Quite a few people saw what definitely appeared to be a great white shark up close and personal in Humboldt Bay Sunday afternoon, and no one got a closer look than free-divers Tarney Haussler and Reed Gatton. They kindly submitted the video footage below. (Warning: It has blood and profanity.) And Haussler wrote up her experience, Star Trek-style. Enjoy.
Stardate 11-12-2018. First Officer’s log.
Captain Reed Gatton and I were out on the water off the Humboldt Jetty today, sun shining, ocean flat, visibility crap. A bountiful harvest was inevitable, Reed being an incredibly seasoned hunter and diver-supreme with his handy vessel, and myself a former commercial fisherman and current OT in the Coast Guard, both of us comfortable in the water and jaded to the ways of the sea. One might call us a dream dive team. You know what usurps a dream dive team?
A great white, that’s what.
I was hanging off the side of the Zodiac, spitting in my goggles. Reed was already in the water, about to make a drop 20 feet to my port. He later confessed that his spidey-senses were tingling alarmingly. As I doodled along, checking my gear, I finally saw a dude from the jetty screaming and waving his arms frantically. People all around him were staring, mouths agape, pointing, it seemed, at me. I resisted the urge to princess-wave back and took my hood off so I could hear the guy yelling.
“SHARK! GET OUT OF THE WATER!”
The man was a champion. At first I responded with a laugh. “No, man, that’s just Reed.” But he persisted until I looked up and to my starboard and witnessed a monster white massacring a seal, 50 feet away from me, bright red water boiling and churning as seal bits fluttered around. I could have hocked a loogie and hit the murder scene. The blood pool was expanding outward towards us.
I pulled myself all the way into the boat and started screaming at Reed: “SHARK! GET IN THE BOAT! SHARK!” He proceeded to beat mad feet to the boat.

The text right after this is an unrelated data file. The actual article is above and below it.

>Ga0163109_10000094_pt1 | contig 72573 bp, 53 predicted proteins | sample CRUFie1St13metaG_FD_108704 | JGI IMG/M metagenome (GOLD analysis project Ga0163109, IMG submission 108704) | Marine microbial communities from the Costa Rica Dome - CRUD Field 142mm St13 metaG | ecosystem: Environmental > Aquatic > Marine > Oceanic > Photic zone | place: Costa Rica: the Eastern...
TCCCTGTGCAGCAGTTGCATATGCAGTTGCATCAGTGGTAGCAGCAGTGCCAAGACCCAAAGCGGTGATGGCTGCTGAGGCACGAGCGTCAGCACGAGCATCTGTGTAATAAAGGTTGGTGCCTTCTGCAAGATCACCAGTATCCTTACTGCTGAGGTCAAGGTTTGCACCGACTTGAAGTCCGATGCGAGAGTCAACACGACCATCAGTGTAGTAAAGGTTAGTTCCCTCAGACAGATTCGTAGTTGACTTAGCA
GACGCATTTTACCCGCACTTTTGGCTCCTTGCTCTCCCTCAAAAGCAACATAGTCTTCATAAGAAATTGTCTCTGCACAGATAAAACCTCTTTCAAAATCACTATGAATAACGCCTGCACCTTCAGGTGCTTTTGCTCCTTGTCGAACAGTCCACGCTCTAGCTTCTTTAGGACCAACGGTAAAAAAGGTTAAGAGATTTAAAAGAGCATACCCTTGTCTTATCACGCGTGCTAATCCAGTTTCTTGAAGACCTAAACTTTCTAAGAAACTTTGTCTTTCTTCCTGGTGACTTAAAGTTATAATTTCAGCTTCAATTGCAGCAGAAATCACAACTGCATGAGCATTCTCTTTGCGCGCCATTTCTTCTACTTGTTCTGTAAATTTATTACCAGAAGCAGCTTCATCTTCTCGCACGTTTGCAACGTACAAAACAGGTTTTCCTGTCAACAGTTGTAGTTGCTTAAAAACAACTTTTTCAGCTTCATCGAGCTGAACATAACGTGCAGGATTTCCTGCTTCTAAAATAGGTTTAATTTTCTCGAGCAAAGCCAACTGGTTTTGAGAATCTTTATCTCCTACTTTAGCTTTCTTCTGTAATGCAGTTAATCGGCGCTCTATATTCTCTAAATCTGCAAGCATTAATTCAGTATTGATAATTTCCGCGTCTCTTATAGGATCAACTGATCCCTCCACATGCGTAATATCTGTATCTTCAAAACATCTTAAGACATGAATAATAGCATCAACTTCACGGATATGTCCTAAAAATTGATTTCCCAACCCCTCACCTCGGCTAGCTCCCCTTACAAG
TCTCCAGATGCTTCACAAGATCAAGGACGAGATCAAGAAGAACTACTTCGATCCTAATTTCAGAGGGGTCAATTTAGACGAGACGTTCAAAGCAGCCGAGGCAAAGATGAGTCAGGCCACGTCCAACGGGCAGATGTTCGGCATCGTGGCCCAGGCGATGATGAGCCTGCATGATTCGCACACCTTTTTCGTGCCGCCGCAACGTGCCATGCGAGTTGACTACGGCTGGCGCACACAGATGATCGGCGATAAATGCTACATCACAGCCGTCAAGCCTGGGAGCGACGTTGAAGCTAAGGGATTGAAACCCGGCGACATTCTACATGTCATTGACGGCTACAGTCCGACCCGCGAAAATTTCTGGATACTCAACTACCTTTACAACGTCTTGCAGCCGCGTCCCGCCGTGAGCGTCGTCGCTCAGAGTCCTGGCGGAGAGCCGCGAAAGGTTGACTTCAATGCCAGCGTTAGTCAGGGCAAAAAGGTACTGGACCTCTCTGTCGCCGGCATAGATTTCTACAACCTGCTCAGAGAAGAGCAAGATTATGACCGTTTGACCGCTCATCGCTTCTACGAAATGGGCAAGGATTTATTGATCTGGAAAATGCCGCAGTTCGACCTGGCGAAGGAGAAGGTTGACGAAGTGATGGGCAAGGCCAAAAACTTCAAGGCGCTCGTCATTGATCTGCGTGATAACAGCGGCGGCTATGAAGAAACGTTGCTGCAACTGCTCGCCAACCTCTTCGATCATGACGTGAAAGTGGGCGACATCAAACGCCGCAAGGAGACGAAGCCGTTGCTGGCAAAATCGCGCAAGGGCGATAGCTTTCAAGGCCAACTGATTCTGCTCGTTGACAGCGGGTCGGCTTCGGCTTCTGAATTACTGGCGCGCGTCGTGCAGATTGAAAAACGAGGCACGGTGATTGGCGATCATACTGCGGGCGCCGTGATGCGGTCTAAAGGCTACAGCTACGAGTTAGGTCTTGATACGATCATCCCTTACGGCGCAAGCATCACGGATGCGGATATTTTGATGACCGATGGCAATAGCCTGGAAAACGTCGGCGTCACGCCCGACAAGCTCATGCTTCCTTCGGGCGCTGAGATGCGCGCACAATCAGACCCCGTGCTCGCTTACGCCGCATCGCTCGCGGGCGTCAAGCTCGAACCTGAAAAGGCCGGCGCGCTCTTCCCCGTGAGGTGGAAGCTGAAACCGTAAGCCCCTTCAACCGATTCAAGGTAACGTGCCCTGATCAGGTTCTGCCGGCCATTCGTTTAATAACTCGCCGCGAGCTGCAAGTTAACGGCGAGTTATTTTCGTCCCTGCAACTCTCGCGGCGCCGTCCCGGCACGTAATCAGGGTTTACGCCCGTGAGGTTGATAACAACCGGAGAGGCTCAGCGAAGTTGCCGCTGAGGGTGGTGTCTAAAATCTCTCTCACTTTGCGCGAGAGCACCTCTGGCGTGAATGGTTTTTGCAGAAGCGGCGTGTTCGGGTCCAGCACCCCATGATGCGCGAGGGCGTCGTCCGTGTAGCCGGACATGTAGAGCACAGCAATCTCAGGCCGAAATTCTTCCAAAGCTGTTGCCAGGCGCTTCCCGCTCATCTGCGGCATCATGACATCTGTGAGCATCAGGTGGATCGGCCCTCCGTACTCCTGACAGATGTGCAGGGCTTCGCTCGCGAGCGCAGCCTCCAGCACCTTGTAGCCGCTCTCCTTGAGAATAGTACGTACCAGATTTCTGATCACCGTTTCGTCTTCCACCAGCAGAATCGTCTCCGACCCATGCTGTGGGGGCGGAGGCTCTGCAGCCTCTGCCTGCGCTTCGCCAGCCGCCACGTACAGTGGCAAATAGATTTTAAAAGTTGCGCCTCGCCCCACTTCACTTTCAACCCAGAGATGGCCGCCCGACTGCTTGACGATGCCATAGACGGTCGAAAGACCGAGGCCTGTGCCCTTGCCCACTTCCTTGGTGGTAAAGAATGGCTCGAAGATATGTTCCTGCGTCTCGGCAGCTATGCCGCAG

This was the most intense moment for me, because just then the Big Girl rolled and dove … and disappeared. I was open-mouthed, heart racing, watching Reed, waiting for the shark to hit him from underneath, because we all know what “feeding frenzy” is and how tiny a distance 50 feet is for a fish that big: one tail wave.
Thankfully, he got to the boat, and once he was safely out of the water we started to laugh like madmen and curse like sailors. The Big Girl popped back up and thrashed with the remaining half of the seal, then swam directly under the Zodiac while we managed to get a bit of footage. The line “We’re gonna need a bigger boat” was definitely uttered.
Afterwards, we went and talked to our savior on the jetty, who cracked us up and said, “She launched that seal eight feet out of the water right in front of you. … You guys were critical. How did you not hear it?!” My wetsuit hood was on; that’s how!
We imagined how the scene must have unfolded to the bystanders and realized it was probably more terrifying for them, as they desperately tried to alert us of the scene right under our noses.
Needless to say, Reed and I laughed like maniacs for a few hours. He hopped back in and shot some fish, and the day on the Humboldt Jetty was incredible.